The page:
North Korea seeks investments, business chief from South says

North Koreans gathering in front of the Mansu Hill Grand Monument in Pyongyang, on July 8, 2017.
North Koreans gathering in front of the Mansu Hill Grand Monument in Pyongyang, on July 8, 2017.PHOTO: REUTERS

SEOUL (BLOOMBERG) - North Korea signalled that it wants to bring in investments from South Korean companies to help modernise the secluded country, according to one of the business chiefs who went to Pyongyang last week.

North Korea wants to have economic cooperation and technical assistance from the South, Mr Sohn Kyung-shik, the 79-year-old co-chairman of CJ Group and the head of the Korea Employers Federation, told Bloomberg Television's Shery Ahn in an interview.

"What they really want are investments to set up industry there," he said.

The comments reflect the optimism that's trickling out in the wake of last week's summit between North Korean leader Kim Jong Un and South Korean President Moon Jae-in. But many hurdles remain, as both countries are technically still at war, and conducting business with North Korea is heavily restricted by United Nations sanctions.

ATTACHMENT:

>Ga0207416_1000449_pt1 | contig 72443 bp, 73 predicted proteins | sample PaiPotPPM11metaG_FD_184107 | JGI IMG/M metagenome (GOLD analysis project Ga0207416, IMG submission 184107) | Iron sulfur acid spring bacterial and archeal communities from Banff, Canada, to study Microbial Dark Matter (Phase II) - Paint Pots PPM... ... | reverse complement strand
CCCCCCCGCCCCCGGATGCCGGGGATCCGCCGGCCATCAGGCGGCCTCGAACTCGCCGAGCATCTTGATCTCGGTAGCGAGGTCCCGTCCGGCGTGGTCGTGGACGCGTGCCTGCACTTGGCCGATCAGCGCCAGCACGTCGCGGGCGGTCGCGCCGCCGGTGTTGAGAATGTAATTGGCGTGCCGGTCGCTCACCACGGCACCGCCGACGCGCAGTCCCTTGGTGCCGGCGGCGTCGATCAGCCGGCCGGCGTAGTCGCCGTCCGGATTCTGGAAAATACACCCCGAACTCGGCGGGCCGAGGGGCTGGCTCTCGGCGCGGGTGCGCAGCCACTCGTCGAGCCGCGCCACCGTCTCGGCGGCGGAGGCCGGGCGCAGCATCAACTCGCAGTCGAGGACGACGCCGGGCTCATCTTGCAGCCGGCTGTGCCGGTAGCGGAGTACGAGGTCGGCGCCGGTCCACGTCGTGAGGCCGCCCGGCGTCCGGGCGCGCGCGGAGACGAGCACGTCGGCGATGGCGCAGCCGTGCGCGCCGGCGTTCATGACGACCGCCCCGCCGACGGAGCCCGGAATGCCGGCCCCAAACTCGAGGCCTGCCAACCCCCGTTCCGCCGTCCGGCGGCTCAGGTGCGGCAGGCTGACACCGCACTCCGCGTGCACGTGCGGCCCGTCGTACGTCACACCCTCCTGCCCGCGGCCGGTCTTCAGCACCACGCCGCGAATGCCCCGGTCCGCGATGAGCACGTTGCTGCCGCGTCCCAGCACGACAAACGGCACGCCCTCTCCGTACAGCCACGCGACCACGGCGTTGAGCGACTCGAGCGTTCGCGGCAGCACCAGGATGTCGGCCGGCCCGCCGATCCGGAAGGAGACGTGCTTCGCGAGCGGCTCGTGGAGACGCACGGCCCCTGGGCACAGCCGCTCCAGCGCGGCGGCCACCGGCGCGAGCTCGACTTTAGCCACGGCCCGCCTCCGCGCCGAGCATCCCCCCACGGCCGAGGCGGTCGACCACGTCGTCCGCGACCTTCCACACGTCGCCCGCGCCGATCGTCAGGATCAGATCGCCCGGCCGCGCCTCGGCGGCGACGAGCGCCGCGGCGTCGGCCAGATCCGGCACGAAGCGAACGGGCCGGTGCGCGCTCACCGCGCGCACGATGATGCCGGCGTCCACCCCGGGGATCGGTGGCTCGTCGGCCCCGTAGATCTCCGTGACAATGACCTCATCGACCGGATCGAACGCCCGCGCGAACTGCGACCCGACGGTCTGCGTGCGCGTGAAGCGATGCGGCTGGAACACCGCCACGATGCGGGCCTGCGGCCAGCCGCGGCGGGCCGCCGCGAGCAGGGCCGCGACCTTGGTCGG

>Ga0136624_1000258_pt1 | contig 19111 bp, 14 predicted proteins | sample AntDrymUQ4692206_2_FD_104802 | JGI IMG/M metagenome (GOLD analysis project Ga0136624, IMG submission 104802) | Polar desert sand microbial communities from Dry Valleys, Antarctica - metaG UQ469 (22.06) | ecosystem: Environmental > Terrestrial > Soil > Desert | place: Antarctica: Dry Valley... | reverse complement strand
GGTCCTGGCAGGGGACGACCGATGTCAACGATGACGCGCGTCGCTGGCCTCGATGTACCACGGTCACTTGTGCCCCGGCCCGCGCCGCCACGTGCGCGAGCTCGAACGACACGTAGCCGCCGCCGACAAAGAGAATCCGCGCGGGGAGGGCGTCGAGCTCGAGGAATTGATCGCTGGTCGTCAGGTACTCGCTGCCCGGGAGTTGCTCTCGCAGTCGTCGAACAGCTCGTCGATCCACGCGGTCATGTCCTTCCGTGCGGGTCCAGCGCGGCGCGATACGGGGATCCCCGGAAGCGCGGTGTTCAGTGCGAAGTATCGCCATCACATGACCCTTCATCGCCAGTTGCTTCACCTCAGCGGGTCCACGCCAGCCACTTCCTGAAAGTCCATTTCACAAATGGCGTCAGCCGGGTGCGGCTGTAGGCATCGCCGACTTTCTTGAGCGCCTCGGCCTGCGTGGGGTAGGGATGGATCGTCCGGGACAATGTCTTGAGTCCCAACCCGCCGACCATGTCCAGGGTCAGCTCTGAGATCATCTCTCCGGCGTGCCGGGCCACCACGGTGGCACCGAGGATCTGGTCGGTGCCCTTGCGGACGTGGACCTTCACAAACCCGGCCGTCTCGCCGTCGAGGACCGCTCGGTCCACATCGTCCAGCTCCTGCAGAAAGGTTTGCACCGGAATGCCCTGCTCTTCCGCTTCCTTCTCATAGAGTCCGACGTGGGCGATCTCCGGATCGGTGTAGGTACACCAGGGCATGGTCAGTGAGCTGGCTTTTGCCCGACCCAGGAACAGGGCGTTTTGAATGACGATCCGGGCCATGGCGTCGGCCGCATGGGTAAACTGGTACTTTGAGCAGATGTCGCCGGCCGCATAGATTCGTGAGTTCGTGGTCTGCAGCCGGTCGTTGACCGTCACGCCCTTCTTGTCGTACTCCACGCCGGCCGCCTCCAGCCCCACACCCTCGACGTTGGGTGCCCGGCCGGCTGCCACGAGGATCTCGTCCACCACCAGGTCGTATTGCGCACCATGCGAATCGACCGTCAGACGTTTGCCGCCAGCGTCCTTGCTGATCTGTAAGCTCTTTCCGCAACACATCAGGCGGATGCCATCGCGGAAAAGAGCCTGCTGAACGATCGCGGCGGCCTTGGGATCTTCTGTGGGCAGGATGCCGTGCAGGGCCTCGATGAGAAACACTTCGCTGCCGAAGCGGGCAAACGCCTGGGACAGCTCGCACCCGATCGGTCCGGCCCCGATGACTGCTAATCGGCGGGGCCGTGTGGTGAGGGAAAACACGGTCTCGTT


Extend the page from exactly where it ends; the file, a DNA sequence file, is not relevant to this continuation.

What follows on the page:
Mr Sohn accompanied Mr Moon and was part of a South Korean business delegation that included Samsung Group vice-chairman Lee Jae-yong and LG Group chairman Koo Kwang-mo, who met the North's Vice-Premier Ri Ryong Nam, who is in charge of economic affairs.

Samsung's Lee said then that he hoped the meeting would turn into an opportunity to build trust.

"They really want to have economic cooperation with South Korea," Mr Sohn said. "But we didn't make any big commitments so far."

As for CJ, whose business ranges from food to entertainment, the group sees opportunities in North Korea's food and logistics industries, Mr Sohn said.

Mr Moon and Mr Kim agreed last week to meet again so that the two Koreas can work on specifying steps toward denuclearisation and the resumption of economic projects such as the Mount Kumgang tours and the Kaesong industrial park.